Getting past the limitations of traditional performance approaches oriented around head count and cost will require fresh thinking about boosting productivity.
“Disruption happens, we cannot really control its occurrence; however, the way that we respond is something we can control. The consequences to disruption can, in many ways, be minimized by foresight and astute analysis of those things not readily connected.”
Being in compliance does not negate risk. I think that we have to overcome the compliance mentality and to understand the nature of risk better. I will conclude by offering the following seven points:
- Recognize that your risks are not unique: Risks are shared by every organization regardless of if they are directly or indirectly affected. To treat your risks as unique is to separate your organization from the interconnected world that we live in. If you have a risk, you can be assured that that same risk is shared by your value chain and those organizations outside of your value chain.
- Whatever you do to buffer the risk has a cascading effect (internally and externally): Your organization needs to be in a position of constantly scanning for changes in the risk environment. When you buffer a risk, you create an altered risk. By altering the risk exposure, your network (i.e., value chain) now has to address the cascade effects. The same is true for your organization; as the value chain buffers risk it is altered and you are faced with a different risk exposure.
- Risk changes as it is being buffered by you and others: As mentioned above, risk changes, it alters, it morphs into a different risk exposure when you or others do something to buffer against the risk being realized. Your challenge is to recognize the altered form of risk and determine how to change your risk buffering actions to protect against the risk being realized and your organization not having the right risk treatment in place.
- Risk is not static: If we look at commodities trading, we begin to understand the nature of speed and its ability to move throughout an organization rapidly. Commodities are complexity personified. Markets are large (global) in scale and trading is nearly constant (i.e., 24 X 7 – 24 hours a day and 7days a week). This makes identifying and managing risk a challenge that can be daunting to many. In many conversations with commodity traders I came to conclusion that their ability to see risk as a continuum, constantly changing, opaque and rapid in its impact creates a mindset of constant vigilance and offsetting of risks.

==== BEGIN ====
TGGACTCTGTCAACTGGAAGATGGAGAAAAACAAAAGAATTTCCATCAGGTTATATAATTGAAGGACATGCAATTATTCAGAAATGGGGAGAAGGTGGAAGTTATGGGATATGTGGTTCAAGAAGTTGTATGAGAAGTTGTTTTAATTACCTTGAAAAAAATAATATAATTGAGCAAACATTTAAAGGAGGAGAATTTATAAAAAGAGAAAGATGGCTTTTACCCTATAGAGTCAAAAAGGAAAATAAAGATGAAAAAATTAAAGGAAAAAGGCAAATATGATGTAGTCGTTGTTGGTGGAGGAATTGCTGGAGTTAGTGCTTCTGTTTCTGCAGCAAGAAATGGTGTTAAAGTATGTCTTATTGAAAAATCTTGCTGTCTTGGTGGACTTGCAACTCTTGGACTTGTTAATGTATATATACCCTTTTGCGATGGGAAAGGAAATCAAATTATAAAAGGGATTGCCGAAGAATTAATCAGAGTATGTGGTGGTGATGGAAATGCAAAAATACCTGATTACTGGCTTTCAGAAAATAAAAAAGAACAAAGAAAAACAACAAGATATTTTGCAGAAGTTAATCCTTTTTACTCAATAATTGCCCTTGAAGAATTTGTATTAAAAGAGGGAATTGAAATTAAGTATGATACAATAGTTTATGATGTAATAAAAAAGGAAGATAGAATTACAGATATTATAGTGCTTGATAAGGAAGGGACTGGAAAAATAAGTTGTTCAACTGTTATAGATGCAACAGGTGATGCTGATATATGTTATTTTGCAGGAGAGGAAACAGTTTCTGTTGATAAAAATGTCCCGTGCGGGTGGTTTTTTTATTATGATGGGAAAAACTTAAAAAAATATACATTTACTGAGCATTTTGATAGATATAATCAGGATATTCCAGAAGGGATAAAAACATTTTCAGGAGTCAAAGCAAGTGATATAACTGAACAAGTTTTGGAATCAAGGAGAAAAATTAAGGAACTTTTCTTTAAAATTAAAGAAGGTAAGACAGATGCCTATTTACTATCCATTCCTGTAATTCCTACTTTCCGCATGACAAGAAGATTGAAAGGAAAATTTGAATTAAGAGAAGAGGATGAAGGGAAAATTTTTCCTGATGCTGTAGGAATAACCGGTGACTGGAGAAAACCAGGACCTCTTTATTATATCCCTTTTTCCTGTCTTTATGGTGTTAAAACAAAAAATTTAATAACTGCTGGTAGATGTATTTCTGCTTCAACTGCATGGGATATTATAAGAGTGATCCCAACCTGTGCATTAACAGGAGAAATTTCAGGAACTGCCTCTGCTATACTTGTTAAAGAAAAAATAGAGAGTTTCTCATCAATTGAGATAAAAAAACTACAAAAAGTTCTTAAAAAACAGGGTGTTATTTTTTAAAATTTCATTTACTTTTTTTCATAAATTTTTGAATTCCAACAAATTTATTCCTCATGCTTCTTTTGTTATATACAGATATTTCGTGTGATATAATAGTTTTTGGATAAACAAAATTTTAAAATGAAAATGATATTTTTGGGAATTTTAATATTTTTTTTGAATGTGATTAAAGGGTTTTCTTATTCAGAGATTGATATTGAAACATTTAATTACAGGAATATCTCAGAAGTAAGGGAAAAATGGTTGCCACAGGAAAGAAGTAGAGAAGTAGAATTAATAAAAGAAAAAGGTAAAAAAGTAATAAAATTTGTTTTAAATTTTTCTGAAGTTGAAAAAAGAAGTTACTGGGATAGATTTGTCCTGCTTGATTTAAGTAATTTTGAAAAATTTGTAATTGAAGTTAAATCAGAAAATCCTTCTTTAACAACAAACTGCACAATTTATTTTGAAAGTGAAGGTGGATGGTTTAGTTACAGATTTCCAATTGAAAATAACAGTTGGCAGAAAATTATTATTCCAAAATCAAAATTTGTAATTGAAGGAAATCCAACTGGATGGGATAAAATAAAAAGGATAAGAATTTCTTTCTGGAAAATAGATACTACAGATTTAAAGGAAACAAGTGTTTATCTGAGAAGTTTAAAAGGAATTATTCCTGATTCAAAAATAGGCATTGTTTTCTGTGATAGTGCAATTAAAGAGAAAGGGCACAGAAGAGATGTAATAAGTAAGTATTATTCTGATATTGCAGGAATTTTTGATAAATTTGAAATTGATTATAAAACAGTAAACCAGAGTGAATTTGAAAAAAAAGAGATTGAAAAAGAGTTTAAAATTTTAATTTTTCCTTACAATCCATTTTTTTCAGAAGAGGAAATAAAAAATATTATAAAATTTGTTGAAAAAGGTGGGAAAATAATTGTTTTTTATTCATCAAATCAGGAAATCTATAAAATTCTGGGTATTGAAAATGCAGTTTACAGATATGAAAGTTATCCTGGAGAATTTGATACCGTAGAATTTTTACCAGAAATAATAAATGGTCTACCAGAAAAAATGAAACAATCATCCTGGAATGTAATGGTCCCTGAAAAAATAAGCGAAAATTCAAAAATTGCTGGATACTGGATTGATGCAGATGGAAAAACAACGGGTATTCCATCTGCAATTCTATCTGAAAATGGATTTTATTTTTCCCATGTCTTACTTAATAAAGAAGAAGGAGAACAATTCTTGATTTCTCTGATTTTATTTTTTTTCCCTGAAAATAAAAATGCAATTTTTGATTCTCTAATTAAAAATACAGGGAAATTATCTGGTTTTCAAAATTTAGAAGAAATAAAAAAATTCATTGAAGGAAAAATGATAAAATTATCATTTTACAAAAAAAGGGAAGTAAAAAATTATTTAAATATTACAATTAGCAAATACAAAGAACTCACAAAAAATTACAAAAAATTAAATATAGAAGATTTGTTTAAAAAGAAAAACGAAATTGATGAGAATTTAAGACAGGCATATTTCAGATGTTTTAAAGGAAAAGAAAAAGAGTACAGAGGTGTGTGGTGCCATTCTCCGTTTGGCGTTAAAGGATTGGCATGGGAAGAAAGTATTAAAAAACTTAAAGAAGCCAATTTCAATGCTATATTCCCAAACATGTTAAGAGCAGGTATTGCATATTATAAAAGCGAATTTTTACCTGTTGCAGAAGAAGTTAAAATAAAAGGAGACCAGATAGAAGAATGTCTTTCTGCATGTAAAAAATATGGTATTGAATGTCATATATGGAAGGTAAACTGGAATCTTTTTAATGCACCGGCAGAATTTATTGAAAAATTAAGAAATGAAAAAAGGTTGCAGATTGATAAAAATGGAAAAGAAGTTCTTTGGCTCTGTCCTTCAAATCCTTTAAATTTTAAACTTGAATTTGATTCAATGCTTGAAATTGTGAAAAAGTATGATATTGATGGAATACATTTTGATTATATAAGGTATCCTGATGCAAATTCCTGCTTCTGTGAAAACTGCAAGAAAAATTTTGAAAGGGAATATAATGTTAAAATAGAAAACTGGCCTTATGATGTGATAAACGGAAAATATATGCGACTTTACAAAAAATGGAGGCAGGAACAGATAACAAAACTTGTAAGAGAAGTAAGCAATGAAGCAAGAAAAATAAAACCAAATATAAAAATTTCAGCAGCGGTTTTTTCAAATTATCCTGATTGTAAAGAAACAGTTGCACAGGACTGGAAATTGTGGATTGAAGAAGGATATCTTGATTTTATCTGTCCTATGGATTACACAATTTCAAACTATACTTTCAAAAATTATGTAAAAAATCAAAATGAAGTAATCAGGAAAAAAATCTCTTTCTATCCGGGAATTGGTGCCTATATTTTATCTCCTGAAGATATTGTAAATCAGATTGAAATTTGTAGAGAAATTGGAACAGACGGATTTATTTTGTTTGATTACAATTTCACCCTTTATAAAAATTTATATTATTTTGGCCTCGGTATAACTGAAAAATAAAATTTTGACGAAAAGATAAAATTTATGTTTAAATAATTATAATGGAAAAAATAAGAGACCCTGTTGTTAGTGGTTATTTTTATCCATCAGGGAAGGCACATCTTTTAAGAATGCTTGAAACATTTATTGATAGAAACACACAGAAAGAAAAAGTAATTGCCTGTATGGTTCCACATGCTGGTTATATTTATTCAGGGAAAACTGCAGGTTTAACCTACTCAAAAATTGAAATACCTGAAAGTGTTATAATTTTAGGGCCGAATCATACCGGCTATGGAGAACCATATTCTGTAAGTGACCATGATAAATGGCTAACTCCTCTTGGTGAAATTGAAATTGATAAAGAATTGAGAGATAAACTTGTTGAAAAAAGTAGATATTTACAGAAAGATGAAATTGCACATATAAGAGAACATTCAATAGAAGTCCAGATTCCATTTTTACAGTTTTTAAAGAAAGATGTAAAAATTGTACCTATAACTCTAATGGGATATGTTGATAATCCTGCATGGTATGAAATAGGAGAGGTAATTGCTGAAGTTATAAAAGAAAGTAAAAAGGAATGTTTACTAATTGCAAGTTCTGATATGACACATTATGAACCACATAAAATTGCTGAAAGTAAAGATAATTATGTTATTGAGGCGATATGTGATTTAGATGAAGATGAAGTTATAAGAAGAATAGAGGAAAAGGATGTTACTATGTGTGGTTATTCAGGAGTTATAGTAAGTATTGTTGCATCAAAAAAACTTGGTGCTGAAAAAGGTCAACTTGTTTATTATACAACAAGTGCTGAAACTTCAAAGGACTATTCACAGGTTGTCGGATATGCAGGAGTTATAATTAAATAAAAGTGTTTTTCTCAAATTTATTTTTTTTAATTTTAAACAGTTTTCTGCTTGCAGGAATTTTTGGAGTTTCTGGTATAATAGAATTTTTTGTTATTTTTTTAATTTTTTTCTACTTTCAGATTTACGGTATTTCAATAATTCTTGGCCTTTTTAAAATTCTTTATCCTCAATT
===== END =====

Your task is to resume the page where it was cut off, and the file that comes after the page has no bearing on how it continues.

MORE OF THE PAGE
- Risk is in the future not the past: During the cold war between the United States of America and the former Soviet Union, there were thousands of nuclear warheads targeted at the antagonists and their allies. The result, the concept of mutually assured destruction was created. The term was used to convey the idea that neither side could win an all-out war; both sides would destroy each other. The risks were high; there was a constant effort to ensure that ‘noise’ was not mistaken for ‘signal’ triggering an escalation of fear that could lead to a reactive response and devastation. Those tense times have largely subsided; however, we now find ourselves in the midst of global competition and the need to ensure effective resilience in the face of uncertainty.
We are faced with a new risk paradigm: efficient or effective? Efficiency is making us rigid in our thinking; we mistake being efficient for being effective. Efficiency can lead to action for the sake of accomplishment with no visible end in mind. We often respond very efficiently to the symptoms rather than the overriding issues that result in our next crisis. Uncertainty in a certainty-seeking world offers surprises to many people and, to a very select few, confirmation of the need for optionality.
It’s all about targeted flexibility, the art of being prepared, rather than preparing for specific events. Being able to respond rather than being able to forecast, facilitates early warning and proactive response.
I think that Jeffrey Cooper offers some perspective: "The problem of the Wrong Puzzle. You rarely find what you are not looking for, and you usually do find what you are looking for." In many cases the result is irrelevant information.